by Rev. Dale Azevedo, Sr. Minister          –          March 1, 2017

These are anxious times. And, it is not just about politics. StressedHealth, finances, relationships, there is no shortage of things to be anxious about. The question is, “What does it mean to be faithful during anxious times?” And a related question is, “If I am anxious, does that mean I am not being faithful?”

Actually, anxiety is a part of life. I have met a few people throughout my ministry that have seemed very non-anxious. I’ve been amazed at how calm and cool they appear when the storms of life pick up around them. Yet, even these stalwarts of composure, I believe, have their moments of anxiousness. As I said, it is a part of life.

The disciples were anxious, too. One doesn’t have to read too far into the gospels to find examples of Peter oozing stress. And he wasn’t alone. I would even argue that Jesus felt some anxiety in life. After all, it was during one of these anxious times that he took the disciples to the garden to pray. And while praying, he asked God, “If it be your will, take this cup away from me.” (Luke 22:42) How many times have we uttered some version of this prayer when we are feeling anxious about something?

In psychotherapy based on Systems Theory, there is a desire on the behalf of the therapist to be a non-anxious prenon anxioussence  . Now, any therapist worth their fee knows that anxiety comes up during therapy, even for the therapist. Taking on the weight of helping someone is stressful and it stirs up all sorts of emotions in both parties. So, in response to this, a therapist seeks to be a non-anxious presence. However, being a non-anxious presence doesn’t mean that one isn’t anxious, but rather that one is aware of one’s anxiety and manages it in a helpful and healthy way. Jesus may have felt anxiety at times, but if so, he handled it as a non-anxious presence.

So, if anxiety is a part of life, what is the role of faith in relation to that anxiety?

I see two answers to this question. There is the bumper sticker answer and the old tired joke answer.

The bumper sticker answer is “Let Go and Let God!” You’ve seen those bumper stickers? This sentiment is based on scripture passages like Psalm 55:22, “Cast your cares on the LORD and He will sustain you; He will never let the righteous be shaken,” and Romans 13:2, which is especially poignant in today’s political climate, Let Go and Let God“Therefore whoever resists authority resists what God has appointed, and those who resist will incur judgment.” Let Go and Let God is a reminder that God is in control, that God is the ultimate authority, and, based on our own Christian theology, that God is already victorious! But there are also downsides to this answer. It can lend itself to a passivity in discipleship. If we truly Let Go and Let God take care of everything, then there isn’t much for us as Christians to do, but wait around for the end times. Taken to this extreme, Let Go and Let God is not Biblical in the sense of the Christian calling.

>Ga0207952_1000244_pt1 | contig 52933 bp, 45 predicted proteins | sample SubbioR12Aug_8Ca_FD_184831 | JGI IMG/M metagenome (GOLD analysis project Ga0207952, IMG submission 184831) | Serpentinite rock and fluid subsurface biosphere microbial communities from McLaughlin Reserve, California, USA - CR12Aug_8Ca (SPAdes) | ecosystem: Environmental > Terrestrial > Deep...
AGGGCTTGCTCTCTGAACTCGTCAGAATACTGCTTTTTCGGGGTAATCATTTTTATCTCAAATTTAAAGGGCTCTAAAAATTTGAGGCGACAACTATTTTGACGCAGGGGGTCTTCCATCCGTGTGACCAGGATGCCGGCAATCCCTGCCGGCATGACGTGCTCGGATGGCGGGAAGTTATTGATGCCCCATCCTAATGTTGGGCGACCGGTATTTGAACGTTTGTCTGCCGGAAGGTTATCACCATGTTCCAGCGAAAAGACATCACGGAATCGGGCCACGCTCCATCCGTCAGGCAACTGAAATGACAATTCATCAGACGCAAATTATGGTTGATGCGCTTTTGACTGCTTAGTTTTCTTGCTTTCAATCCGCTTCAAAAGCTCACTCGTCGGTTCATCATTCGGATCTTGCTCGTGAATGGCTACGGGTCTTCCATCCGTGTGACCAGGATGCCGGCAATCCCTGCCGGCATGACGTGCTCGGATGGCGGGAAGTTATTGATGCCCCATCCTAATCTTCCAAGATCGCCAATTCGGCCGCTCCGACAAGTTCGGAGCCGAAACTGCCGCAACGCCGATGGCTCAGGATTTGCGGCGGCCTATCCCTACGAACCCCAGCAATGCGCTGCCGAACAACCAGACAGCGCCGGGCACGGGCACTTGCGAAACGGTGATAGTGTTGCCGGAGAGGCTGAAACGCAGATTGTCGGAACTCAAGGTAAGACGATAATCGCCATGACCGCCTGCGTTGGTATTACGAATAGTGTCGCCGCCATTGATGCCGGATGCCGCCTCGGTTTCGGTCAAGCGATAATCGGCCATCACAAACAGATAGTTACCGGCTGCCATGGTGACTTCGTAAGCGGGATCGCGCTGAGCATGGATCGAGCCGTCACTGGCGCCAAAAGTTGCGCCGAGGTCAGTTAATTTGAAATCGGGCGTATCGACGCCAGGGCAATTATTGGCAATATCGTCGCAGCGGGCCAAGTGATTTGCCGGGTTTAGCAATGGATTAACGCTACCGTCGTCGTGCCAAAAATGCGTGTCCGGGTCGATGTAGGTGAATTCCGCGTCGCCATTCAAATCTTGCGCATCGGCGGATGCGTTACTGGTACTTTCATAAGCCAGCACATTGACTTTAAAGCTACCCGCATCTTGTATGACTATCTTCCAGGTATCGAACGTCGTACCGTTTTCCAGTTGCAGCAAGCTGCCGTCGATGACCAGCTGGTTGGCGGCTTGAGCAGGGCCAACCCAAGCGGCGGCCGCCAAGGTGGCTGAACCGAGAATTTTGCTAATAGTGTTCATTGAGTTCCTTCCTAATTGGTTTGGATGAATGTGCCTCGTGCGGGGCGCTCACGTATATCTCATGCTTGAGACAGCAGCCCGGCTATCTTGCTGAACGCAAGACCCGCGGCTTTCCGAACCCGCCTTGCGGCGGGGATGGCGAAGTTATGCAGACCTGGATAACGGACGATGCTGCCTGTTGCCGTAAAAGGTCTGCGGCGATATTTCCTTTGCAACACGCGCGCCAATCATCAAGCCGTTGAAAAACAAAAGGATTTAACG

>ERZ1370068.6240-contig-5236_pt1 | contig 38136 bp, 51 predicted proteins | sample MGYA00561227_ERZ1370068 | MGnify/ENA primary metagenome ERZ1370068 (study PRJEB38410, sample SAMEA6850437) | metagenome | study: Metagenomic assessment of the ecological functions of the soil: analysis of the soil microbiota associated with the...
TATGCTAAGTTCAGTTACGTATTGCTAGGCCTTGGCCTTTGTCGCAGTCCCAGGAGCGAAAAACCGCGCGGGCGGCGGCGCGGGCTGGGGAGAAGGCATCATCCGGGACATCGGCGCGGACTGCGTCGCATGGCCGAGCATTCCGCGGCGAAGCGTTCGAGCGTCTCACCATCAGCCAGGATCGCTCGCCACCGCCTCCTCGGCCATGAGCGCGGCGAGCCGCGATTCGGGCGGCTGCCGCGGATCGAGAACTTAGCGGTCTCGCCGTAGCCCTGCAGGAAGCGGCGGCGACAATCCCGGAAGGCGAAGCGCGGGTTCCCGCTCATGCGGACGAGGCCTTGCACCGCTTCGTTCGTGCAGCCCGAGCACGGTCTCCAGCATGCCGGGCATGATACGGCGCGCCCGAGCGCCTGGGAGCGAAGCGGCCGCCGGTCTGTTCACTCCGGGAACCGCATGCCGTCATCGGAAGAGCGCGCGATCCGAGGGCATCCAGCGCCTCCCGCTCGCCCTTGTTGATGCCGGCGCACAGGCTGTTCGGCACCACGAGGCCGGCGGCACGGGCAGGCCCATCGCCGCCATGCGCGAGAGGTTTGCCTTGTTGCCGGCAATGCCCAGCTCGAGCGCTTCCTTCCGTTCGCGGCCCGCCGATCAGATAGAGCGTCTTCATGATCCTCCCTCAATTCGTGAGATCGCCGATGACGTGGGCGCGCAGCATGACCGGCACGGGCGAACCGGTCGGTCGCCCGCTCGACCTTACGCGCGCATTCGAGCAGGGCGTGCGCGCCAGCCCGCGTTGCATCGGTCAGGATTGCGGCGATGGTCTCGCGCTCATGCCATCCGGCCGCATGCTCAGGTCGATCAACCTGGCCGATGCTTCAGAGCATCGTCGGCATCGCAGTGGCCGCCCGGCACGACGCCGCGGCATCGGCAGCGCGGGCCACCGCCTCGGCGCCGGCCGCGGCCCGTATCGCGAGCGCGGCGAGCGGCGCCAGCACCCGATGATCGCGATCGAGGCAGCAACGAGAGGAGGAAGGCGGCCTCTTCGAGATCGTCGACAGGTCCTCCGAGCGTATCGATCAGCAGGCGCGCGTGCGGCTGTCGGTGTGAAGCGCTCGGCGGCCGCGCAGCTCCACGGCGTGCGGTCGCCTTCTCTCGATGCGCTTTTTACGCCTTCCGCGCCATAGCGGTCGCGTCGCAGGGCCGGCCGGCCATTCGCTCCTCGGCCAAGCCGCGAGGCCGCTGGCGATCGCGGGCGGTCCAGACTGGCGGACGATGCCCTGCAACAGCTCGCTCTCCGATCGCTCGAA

The old tired joke answer references the story of the man who waited on the roof during a flood. As the waters rose he turned away all manner of help man on roofrepeatedly saying, “God will provide.” (Sounds a bit like Let Go and Let God!) Eventually he drowned and, upon reaching heaven, asked God, “Why didn’t you save me!” to which God responded, “What do you mean? I sent you rescuers, a boat, and a helicopter!” This answer is founded on the belief that we are at least partly responsible for our own salvation. That we must act on the opportunities that God provides. This answer echoes Bible passages like 1 Timothy 6:12, “Fight the good fight,” and Hebrews 12:1, “Let us run with perseverance the race that is set before us.” The idea is that God calls us to action, to do something, even to transform the world. Of course, this answer is imperfect as well, because it can tend to leave the omnipotence of God out of the picture replacing it instead with human authorities and intentions.

So then, what is the solution? What does it mean to be faithful in anxious times? For me, the solution is a blending of both answers. There are times when we do need to Let Go and Let God. Doing so, can be a profound expression of faith and draw one closer to God. However, equally profound expressions of faith Serenity-Prayer-Blue-Red-Yellowcan be experienced when we pick up our cross and follow Jesus, seeking to bring about real change in the world. Perhaps this is why I have always been so moved by the Serenity Prayer? It seems to encompass this idea directly.

“God grant me the serenity

to accept the things I cannot change;

courage to change the things I can;

and wisdom to know the difference.”

As you continue to live through these anxious times and to navigate what it means to be faithful in their midst, remember to stay connected with God. For whether you Let Go and Let God, or take action as the old tired joke suggests, you will benefit by doing so with God.